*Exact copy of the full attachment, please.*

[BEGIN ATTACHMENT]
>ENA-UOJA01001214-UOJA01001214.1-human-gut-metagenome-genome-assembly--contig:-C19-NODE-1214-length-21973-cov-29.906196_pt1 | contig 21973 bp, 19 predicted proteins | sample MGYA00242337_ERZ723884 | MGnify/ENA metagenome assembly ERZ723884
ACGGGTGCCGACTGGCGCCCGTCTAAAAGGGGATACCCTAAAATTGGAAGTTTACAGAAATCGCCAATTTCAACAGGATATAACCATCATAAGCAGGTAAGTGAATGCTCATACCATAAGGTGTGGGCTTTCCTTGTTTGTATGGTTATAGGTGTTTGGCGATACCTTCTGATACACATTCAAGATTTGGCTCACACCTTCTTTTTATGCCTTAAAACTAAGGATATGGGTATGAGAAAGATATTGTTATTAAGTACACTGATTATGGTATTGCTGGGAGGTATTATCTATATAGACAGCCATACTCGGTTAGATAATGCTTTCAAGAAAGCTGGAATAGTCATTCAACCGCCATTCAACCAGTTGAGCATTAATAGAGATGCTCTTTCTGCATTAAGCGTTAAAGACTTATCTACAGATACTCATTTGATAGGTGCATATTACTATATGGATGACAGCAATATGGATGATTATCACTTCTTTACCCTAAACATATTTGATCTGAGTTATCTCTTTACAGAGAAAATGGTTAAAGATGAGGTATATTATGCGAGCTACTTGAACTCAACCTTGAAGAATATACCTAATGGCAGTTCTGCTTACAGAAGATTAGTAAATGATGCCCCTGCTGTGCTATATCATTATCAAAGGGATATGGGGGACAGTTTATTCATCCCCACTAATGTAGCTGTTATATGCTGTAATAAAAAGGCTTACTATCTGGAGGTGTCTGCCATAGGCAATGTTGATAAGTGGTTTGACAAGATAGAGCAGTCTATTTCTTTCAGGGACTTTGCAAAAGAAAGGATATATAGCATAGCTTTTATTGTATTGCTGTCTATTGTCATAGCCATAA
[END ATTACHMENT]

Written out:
>ENA-UOJA01001214-UOJA01001214.1-human-gut-metagenome-genome-assembly--contig:-C19-NODE-1214-length-21973-cov-29.906196_pt1 | contig 21973 bp, 19 predicted proteins | sample MGYA00242337_ERZ723884 | MGnify/ENA metagenome assembly ERZ723884
ACGGGTGCCGACTGGCGCCCGTCTAAAAGGGGATACCCTAAAATTGGAAGTTTACAGAAATCGCCAATTTCAACAGGATATAACCATCATAAGCAGGTAAGTGAATGCTCATACCATAAGGTGTGGGCTTTCCTTGTTTGTATGGTTATAGGTGTTTGGCGATACCTTCTGATACACATTCAAGATTTGGCTCACACCTTCTTTTTATGCCTTAAAACTAAGGATATGGGTATGAGAAAGATATTGTTATTAAGTACACTGATTATGGTATTGCTGGGAGGTATTATCTATATAGACAGCCATACTCGGTTAGATAATGCTTTCAAGAAAGCTGGAATAGTCATTCAACCGCCATTCAACCAGTTGAGCATTAATAGAGATGCTCTTTCTGCATTAAGCGTTAAAGACTTATCTACAGATACTCATTTGATAGGTGCATATTACTATATGGATGACAGCAATATGGATGATTATCACTTCTTTACCCTAAACATATTTGATCTGAGTTATCTCTTTACAGAGAAAATGGTTAAAGATGAGGTATATTATGCGAGCTACTTGAACTCAACCTTGAAGAATATACCTAATGGCAGTTCTGCTTACAGAAGATTAGTAAATGATGCCCCTGCTGTGCTATATCATTATCAAAGGGATATGGGGGACAGTTTATTCATCCCCACTAATGTAGCTGTTATATGCTGTAATAAAAAGGCTTACTATCTGGAGGTGTCTGCCATAGGCAATGTTGATAAGTGGTTTGACAAGATAGAGCAGTCTATTTCTTTCAGGGACTTTGCAAAAGAAAGGATATATAGCATAGCTTTTATTGTATTGCTGTCTATTGTCATAGCCATAA